Angela O. Bedenbaugh, PhD

Angela Bedenbaugh

Title: Research Associate Professor (Retired)
Company: The University of Southern Mississippi
Location: Hattiesburg, Mississippi, United States

Angela O. Bedenbaugh, PhD, who recently retired from the Department of Chemistry and Biochemistry at The University of Southern Mississippi, has been recognized by Marquis Who’s Who Top Educators for dedication, achievements, and leadership in Science.

She was born in Seguin, Texas, and attended the University of Texas at Austin to receive a BS, cum laude, in 1961. Dr. Bedenbaugh earned a PhD in physical organic chemistry from the University of South Carolina in 1967. She has served on the Committee on Services and Resources for Women (1980-83 and 2000-03) as well as being a member of the Executive Board of the USM Women’s Studies Program (1996-97) at the University of Southern Mississippi.

As leader in science education in the state of Mississippi she was a participant at the Governor’s Conference on Compulsory School Attendance (1976), member of the advisory committee to the State Superintendent of Education (1998), chair of the Reading, Math and Science Activities for Elementary Teachers Miniconference (2002) and an invited attendee at the Governor’s Education Summit (2004).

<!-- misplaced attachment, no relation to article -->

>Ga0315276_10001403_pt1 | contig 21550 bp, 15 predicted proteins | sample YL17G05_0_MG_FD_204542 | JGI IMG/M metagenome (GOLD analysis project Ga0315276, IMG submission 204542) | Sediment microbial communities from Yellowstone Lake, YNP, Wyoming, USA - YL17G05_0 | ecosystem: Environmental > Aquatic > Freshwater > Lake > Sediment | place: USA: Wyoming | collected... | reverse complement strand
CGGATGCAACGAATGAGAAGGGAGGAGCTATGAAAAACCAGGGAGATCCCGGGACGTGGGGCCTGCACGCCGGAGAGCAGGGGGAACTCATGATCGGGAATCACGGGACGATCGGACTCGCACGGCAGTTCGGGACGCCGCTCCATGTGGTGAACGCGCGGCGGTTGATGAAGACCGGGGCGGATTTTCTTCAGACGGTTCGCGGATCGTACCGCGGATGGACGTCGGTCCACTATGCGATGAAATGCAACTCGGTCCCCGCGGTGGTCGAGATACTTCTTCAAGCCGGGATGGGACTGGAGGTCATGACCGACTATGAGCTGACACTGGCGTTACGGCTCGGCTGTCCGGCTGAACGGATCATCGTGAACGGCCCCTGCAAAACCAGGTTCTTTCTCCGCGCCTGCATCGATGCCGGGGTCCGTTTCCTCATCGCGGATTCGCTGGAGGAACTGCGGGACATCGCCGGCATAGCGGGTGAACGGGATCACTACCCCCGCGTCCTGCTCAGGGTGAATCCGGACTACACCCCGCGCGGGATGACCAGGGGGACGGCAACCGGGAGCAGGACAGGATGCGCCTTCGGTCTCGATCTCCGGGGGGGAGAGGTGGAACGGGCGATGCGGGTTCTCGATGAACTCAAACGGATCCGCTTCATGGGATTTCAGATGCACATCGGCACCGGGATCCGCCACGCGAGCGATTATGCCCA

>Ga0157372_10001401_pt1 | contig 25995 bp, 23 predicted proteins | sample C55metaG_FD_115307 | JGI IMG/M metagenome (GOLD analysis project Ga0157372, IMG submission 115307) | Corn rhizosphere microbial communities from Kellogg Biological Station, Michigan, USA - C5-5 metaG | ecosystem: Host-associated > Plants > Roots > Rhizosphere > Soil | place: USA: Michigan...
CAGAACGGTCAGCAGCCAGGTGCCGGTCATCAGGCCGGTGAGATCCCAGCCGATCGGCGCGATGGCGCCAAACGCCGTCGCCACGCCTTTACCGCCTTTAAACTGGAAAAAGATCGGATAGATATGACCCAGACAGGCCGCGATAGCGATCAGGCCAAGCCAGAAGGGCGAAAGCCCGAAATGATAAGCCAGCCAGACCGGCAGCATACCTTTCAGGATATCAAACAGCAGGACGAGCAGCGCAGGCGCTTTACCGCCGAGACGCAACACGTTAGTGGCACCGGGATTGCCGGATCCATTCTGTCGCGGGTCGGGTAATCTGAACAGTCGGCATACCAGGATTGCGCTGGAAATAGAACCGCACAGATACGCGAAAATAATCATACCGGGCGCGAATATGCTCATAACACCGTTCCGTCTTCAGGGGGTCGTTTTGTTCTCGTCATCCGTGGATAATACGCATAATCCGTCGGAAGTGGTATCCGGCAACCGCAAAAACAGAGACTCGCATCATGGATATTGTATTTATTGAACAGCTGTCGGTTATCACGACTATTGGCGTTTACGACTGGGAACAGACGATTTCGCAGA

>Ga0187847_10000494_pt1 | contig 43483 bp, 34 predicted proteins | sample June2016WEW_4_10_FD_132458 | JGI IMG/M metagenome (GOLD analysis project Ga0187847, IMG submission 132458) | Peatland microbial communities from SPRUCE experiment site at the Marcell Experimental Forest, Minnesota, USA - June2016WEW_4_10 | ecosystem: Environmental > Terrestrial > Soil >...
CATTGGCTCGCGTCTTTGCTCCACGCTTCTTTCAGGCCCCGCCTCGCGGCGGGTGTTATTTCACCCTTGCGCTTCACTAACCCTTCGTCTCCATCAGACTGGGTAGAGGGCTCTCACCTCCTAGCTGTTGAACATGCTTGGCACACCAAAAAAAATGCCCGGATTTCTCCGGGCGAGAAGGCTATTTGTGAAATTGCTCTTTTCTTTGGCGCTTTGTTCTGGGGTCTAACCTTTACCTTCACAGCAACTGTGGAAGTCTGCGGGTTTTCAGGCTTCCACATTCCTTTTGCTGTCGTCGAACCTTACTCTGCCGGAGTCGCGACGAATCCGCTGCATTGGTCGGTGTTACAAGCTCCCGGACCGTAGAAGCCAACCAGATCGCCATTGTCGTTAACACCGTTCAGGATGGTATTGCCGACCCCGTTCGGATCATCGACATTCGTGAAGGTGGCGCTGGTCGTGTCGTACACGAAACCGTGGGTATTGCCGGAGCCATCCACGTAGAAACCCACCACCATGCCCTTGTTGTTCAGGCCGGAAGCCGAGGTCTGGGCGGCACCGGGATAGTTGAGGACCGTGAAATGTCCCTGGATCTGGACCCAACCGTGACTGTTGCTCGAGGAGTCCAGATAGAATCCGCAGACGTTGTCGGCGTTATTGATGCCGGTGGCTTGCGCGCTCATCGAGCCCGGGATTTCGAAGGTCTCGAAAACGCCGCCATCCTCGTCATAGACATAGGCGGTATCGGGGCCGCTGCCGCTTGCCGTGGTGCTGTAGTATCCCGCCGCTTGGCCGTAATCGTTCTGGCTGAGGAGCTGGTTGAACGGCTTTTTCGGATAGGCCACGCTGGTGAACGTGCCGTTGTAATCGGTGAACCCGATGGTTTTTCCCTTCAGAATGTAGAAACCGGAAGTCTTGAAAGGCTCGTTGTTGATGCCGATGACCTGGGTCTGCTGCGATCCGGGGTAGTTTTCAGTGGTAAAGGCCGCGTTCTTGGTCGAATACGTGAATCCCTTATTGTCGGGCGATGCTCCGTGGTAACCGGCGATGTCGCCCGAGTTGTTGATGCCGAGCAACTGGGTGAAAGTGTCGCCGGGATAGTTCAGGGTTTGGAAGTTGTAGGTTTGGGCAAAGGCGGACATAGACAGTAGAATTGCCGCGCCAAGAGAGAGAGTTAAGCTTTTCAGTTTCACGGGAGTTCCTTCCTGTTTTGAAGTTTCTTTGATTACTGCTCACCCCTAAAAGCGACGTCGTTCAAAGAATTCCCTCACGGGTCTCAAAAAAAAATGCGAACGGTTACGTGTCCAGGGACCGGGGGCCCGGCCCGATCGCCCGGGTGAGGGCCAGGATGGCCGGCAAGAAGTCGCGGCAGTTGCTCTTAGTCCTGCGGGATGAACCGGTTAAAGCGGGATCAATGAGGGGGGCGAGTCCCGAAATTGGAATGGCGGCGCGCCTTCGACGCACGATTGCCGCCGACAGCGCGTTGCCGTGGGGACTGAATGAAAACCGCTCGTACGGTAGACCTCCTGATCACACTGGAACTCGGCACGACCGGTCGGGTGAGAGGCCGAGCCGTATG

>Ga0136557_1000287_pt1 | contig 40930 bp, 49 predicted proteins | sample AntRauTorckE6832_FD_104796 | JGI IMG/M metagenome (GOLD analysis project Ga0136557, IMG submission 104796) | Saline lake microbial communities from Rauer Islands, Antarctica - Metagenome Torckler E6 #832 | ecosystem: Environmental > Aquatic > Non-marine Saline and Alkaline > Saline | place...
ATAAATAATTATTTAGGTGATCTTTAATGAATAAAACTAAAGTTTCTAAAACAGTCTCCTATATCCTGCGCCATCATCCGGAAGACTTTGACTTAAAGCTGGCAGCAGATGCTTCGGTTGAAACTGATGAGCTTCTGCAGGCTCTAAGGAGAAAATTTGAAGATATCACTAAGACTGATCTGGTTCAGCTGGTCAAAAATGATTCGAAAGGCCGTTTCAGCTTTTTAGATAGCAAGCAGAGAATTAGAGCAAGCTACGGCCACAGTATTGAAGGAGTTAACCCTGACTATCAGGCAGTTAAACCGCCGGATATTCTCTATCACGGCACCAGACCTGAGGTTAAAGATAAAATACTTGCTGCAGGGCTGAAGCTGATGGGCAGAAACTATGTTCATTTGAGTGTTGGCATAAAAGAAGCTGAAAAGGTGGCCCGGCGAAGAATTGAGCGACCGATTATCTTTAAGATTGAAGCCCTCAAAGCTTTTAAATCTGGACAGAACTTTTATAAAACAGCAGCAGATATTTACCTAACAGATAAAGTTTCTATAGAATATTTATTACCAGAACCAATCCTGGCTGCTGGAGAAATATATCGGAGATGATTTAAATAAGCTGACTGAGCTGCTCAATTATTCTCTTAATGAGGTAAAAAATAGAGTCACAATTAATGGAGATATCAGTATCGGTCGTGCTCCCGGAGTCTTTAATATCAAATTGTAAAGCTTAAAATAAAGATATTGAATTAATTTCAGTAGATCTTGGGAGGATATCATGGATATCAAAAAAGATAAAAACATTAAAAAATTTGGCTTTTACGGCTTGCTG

Dr. Bedenbaugh taught chemistry beginning in 1960. She has had grants from the U.S. Department of Energy (A non-Fermentation Route to Ethanol from Biomass), two web projects from NASA, and four grants from the National Science Foundation totaling $3,039,315 for state-wide science teacher education. She was a project director with the mathematics and science partner program with the U.S. Department of Education for state-wide science teacher education (totaling $2,580,123). It is estimated that between them the approximately 700 teachers who participated in the projects impacted 80,000-100,000 students. She has worked with government agencies as a website director under two NASA grants, as well as the private sector as a co-principal investigator in a Bell South Foundation grant for science and mathematics teacher mentoring.  Dr. Bedenbaugh is known for her patented discovery of a chemical process for converting carboxylic acids to aldehydes and amines (U.S. Patent #3,819,704) (1974).

She presented the program “Linking Science & Mathematics With Dimensional Analysis” at the Arkansas Conference on Teaching, November 7 and 8, 2002 Little Rock, AR  Subsequently she was a participant in People to People International’s U.S.-Egypt Education Forum, Cairo Egypt; November 26 to December 2, 2007.

Her professional memberships include The Society of the Sigma Xi (science research honorary), The Delta Kappa Gamma Society International (women teachers honorary), the National Science Teachers Association, and the American Chemical Society.